When we take an insulin injection/insert an infusion set, we want the end of the needle/cannula to find the subcutaneous layer of the skin. The subcutaneous layer is “bathed” in interstitial fluid; delivery of insulin through the end of the needle/cannula into this layer ensures that the insulin will perfuse into the tissue/interstitial fluid and, then, throughout the body. If you inject insulin into a fatty tissue layer you will see no difference in insulin absorbtion. What does make a difference is if the tip of the needle/cannula comes to rest in an area of scar tissue or connective tissue - it is difficult for insulin to perfuse these tissues and, then, be absorbed from/through them.

Increases in weight can increase insulin requirements for a very, very simple reason. Our bodies use insulin according to a hierarchy that ensures fuel is and will be available “in times of ‘famine’ (so-to-speak)”. Since fatty tissue is our primary storage area for “potential energy,” our bodies “prioritize” insulin to, first, store energy in fat cells. Once fat cells are “satiated,” any remaining insulin will be used to “feed” other tissues.

Given the above “hierarchy” (i.e., feed fat cells first, then other cells get their turn) the more fat you carry on your body, the more insulin you will need to ensure “all” of your tissues are nourished. Losing weight (i.e., reducing the size, and, eventually, reducing the number of fat cells) will reduce the amount of insulin needed to nourish all of the cells in all body tissues.

Now, the above is a very simplified version of how things actually work. But, it is an adequate description to develop an understanding of the recommendation that persons who have diabetes will be well served to “shed” excess weight (i.e., fat). It doesn’t matter if the person has T1 or T2 diabetes.

I could go on about this for days, but I’ll stop here. The point is, a person who has T1 is well served to maintain a “near ideal” body weight. This makes it easier to manage insulin need over the long term.


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Thank you for clarifying things, Bill.

@pamcklein hi the simplest answer to your question is that ALL pumps on the market deliver insulin in tenths or hundreds of a unit and in my opinion ridiculously more accurate than you need.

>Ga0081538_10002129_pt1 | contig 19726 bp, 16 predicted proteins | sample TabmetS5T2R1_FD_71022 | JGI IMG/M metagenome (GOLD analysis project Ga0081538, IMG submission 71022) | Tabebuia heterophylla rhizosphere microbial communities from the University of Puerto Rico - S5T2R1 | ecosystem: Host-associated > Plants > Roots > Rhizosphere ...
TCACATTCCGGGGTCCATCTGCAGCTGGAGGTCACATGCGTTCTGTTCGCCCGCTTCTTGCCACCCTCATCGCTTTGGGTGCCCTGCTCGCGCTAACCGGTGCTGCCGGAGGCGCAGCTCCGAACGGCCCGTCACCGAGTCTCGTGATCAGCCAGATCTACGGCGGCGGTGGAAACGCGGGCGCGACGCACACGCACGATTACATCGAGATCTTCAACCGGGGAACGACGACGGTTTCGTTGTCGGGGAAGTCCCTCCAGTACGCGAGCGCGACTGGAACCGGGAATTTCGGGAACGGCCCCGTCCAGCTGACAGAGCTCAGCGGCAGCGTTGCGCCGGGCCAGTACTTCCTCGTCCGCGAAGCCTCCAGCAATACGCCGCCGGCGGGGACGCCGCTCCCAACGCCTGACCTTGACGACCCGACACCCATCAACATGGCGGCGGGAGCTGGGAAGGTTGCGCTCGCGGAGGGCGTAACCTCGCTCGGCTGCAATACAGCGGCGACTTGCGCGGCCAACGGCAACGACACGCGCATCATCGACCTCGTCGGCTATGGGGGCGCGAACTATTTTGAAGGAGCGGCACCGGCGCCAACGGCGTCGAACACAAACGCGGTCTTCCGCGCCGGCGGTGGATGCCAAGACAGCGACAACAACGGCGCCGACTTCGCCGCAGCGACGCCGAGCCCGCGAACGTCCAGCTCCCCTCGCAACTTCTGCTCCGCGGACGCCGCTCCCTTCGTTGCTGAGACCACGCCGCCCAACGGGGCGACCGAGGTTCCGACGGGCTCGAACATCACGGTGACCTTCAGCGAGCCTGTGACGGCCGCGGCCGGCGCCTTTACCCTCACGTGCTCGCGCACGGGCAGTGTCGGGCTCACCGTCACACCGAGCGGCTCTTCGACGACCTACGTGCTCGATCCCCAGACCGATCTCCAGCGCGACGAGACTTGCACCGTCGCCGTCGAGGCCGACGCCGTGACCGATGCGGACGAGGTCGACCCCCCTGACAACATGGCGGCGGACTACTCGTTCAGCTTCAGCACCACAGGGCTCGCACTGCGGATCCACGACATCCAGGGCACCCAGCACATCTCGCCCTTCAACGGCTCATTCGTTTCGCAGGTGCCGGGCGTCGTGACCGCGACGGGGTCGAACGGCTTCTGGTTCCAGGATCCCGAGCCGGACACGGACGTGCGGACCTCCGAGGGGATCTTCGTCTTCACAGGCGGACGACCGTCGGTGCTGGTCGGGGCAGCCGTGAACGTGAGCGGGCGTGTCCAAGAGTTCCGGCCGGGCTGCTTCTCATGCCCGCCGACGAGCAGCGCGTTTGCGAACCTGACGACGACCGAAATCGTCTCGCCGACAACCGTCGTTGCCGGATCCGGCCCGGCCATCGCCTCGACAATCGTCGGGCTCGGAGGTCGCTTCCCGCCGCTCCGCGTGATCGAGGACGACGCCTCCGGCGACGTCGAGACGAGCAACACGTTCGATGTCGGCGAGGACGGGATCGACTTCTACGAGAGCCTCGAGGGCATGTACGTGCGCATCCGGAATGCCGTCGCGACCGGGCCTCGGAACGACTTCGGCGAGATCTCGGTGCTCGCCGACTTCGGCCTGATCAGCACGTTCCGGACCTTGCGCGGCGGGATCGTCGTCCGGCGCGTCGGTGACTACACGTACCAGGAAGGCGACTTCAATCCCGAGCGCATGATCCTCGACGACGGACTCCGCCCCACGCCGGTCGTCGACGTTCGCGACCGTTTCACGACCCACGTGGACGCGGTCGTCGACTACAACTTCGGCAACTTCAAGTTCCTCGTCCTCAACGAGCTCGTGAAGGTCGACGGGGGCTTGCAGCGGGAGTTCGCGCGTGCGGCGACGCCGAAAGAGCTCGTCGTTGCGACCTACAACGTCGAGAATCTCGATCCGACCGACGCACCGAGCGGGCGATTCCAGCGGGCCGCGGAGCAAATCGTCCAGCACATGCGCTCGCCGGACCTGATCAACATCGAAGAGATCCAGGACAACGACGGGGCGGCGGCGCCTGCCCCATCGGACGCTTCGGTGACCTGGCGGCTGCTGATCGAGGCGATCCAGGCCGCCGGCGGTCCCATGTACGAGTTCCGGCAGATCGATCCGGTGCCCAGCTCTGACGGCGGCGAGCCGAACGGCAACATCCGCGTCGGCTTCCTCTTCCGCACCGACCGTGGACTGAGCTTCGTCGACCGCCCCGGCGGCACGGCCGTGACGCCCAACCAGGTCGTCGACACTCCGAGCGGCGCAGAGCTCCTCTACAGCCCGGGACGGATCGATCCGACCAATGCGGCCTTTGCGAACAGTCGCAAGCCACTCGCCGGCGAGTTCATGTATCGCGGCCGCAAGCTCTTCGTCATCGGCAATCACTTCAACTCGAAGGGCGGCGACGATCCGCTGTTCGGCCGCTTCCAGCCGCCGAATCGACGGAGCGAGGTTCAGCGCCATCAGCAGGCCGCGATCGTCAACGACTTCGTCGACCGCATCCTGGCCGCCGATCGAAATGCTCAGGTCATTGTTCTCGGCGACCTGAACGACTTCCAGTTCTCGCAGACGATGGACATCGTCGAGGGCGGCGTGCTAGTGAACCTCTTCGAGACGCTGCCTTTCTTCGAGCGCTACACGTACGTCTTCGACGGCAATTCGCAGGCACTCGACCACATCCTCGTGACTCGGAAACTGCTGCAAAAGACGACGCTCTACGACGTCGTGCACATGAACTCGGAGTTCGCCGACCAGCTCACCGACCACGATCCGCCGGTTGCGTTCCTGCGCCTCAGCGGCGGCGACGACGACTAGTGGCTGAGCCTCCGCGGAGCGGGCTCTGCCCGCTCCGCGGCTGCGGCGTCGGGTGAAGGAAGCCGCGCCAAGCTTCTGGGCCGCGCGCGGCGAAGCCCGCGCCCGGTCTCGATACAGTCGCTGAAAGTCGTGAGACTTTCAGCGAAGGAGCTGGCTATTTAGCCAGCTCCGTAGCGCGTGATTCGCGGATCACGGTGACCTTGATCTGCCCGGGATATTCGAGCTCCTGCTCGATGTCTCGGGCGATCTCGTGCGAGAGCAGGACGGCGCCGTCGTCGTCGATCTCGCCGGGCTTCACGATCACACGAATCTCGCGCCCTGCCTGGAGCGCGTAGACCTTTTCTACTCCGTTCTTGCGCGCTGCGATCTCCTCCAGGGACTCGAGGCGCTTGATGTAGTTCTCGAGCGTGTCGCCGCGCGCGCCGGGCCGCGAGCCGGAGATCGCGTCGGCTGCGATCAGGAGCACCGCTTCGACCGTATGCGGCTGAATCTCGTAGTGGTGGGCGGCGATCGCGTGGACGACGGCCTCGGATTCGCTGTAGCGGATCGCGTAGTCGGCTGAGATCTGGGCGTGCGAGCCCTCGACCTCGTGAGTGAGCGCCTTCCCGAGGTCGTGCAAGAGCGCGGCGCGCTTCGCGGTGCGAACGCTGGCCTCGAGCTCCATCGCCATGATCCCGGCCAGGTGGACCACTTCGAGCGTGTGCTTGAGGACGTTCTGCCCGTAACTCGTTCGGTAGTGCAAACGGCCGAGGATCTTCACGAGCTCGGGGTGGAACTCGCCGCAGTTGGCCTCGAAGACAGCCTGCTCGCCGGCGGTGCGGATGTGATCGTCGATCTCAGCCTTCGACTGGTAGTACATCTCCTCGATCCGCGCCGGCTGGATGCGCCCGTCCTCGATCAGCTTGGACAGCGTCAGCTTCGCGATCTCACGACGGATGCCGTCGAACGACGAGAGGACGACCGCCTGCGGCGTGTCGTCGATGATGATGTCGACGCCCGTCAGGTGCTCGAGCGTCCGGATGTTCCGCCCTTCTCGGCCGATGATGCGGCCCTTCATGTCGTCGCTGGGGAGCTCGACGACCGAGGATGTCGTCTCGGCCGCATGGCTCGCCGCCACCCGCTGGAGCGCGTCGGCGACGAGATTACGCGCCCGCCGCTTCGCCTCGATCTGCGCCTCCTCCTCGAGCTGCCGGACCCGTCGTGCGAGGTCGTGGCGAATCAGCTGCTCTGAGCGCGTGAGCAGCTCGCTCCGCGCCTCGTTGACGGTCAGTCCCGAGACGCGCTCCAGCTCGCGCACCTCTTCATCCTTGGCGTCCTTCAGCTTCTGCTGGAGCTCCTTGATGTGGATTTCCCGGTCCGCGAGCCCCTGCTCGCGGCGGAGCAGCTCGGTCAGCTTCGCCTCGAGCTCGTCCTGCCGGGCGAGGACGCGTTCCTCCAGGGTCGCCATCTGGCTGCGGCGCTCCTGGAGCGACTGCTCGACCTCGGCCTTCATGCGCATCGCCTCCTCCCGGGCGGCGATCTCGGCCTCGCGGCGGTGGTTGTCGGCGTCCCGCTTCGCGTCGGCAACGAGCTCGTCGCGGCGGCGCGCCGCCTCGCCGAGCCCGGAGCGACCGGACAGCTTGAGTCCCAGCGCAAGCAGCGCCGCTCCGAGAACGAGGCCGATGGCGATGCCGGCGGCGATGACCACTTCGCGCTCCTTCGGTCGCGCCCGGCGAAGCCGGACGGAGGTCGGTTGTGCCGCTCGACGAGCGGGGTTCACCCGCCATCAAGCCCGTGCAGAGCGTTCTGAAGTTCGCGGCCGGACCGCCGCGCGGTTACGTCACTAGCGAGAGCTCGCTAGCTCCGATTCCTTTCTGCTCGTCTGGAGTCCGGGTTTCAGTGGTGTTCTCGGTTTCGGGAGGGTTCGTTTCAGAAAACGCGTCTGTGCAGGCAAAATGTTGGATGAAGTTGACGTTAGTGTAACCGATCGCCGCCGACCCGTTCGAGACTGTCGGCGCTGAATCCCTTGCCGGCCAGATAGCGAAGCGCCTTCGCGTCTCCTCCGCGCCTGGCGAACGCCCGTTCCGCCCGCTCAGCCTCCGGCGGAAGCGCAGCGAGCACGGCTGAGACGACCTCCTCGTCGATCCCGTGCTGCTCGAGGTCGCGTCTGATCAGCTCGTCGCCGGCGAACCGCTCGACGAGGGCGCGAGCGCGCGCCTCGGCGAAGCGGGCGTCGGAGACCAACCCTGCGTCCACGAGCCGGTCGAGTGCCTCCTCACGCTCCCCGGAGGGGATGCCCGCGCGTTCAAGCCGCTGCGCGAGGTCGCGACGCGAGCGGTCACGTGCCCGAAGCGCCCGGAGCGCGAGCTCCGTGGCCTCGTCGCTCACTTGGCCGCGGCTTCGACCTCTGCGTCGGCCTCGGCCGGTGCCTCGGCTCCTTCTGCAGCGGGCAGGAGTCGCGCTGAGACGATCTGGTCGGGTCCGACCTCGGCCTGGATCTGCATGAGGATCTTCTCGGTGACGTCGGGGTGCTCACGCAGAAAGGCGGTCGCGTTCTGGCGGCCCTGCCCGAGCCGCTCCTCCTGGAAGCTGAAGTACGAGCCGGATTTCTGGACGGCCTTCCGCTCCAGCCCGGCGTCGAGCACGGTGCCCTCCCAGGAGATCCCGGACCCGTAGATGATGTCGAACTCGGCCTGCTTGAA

Occlusion (partial) and the potential proximity to scar tissue or muscle tissue can mean differences in absorption which can give the impression that your pump may be doing more or less of a dose than programmed. Cheers!

Thank you all for your responses. I guess I wasn’t specific enough in my question or, maybe I was… I’m not concerned with the day-to-day fluctuations in my insulin needs. What’s going on is I’m ready for a pump upgrade and was wondering if anyone had found any difference in the reliability of their pumps before I switch brands.

Thanks for the info. i do appreciate it!

I personally have reviewed the technical specifications for Medtronic, Insulet and Tandem and find them all to be between 5x-10x more accurate in dosing than necessary… Put another way, they are all completely accurate, all reasonably reliable, and technically equivalent pumps… so pick the one you like! :slight_smile:

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Thank you all for your comments! @Joe: Your answer is what I was looking for.

I just wanted to let you all know I decided to go with the T:slim X2 since it is integrated with my Dexcom G6. I just did the training and started using it today. So far, so good. I like that I only have to carry the pump now and not have to worry about a CGM receiver as well. I’ll keep you all updated on how it is going!

Thanks again for all of your advice everyone!
Pam K.
T1D 54+ yrs and counting!